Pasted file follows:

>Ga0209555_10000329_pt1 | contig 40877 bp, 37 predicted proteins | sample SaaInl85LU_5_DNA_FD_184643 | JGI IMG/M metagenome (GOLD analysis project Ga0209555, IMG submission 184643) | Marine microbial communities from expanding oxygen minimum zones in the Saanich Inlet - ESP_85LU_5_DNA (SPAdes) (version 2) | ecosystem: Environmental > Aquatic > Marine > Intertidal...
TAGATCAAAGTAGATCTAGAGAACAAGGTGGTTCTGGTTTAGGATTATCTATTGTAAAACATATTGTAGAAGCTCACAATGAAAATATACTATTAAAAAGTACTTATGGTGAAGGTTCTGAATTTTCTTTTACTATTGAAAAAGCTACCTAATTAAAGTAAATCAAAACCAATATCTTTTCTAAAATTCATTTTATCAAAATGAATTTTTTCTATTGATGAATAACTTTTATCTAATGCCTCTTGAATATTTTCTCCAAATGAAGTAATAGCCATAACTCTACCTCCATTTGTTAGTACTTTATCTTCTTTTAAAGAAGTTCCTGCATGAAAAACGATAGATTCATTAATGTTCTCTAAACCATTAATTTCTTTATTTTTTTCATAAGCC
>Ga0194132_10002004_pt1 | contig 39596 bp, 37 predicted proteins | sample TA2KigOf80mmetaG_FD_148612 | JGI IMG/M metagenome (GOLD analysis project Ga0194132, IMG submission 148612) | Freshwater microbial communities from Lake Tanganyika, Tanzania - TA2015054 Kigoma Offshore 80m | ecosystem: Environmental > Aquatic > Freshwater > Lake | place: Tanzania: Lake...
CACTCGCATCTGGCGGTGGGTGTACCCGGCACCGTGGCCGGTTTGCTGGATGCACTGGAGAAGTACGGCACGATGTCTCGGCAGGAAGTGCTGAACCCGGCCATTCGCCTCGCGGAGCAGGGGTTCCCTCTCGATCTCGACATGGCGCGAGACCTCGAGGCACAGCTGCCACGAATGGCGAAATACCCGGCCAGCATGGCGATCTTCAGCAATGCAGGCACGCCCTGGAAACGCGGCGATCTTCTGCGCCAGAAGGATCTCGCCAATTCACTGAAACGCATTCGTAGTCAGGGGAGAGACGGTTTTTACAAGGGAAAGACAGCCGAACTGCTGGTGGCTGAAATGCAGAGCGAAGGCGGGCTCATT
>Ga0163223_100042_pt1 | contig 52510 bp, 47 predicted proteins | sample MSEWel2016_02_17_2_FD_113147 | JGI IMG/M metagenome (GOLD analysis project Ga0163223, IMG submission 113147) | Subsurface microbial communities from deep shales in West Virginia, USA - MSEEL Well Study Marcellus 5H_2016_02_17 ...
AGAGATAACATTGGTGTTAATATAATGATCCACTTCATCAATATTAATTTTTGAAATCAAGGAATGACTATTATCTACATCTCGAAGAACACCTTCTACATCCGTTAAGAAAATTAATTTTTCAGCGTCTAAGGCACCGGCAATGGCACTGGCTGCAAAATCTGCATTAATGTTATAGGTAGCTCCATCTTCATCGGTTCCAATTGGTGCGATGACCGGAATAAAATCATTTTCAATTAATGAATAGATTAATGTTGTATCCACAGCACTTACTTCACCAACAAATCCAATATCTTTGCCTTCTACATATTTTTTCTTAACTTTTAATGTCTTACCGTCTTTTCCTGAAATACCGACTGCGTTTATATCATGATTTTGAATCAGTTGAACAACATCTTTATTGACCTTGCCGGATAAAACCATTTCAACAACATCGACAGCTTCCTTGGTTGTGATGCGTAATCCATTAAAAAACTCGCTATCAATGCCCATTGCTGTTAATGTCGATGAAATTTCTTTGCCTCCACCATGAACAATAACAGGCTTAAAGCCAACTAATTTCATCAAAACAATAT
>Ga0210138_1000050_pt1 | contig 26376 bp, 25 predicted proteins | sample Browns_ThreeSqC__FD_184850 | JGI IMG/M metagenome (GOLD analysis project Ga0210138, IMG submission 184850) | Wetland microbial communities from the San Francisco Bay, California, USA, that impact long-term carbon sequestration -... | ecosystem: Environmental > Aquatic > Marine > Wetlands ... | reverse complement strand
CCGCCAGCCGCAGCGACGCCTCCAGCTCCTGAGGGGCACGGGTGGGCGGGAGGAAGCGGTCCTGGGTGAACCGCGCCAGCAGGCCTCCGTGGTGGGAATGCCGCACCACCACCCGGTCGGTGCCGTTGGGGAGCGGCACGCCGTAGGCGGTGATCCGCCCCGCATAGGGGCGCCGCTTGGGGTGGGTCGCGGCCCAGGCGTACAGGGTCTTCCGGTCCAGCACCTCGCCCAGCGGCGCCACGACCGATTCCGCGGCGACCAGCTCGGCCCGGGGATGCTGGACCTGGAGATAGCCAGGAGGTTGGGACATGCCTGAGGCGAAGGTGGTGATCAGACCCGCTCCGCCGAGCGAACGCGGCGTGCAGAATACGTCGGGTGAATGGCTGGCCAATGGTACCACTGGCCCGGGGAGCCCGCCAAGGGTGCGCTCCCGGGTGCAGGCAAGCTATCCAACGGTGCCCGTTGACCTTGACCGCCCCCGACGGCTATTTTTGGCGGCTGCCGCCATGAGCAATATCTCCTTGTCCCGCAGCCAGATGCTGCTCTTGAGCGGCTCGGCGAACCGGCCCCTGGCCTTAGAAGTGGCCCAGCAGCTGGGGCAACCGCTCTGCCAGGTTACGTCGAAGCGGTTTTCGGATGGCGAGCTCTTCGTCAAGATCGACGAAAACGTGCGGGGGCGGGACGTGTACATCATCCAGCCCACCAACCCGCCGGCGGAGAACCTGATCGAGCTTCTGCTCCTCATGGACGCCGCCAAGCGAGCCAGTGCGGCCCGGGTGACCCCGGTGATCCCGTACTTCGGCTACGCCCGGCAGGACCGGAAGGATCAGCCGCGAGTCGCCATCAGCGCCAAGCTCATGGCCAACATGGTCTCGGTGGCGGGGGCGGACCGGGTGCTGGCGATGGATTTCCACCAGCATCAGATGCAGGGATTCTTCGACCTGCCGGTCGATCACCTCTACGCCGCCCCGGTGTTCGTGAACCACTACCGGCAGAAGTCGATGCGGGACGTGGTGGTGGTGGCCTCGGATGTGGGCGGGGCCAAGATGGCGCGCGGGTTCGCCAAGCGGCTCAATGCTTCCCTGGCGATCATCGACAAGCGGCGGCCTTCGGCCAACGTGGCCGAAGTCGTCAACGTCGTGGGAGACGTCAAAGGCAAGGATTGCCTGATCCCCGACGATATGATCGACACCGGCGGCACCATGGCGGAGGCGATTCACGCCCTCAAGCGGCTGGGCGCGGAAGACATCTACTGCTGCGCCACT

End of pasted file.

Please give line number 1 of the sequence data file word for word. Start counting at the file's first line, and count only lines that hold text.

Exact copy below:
>Ga0209555_10000329_pt1 | contig 40877 bp, 37 predicted proteins | sample SaaInl85LU_5_DNA_FD_184643 | JGI IMG/M metagenome (GOLD analysis project Ga0209555, IMG submission 184643) | Marine microbial communities from expanding oxygen minimum zones in the Saanich Inlet - ESP_85LU_5_DNA (SPAdes) (version 2) | ecosystem: Environmental > Aquatic > Marine > Intertidal...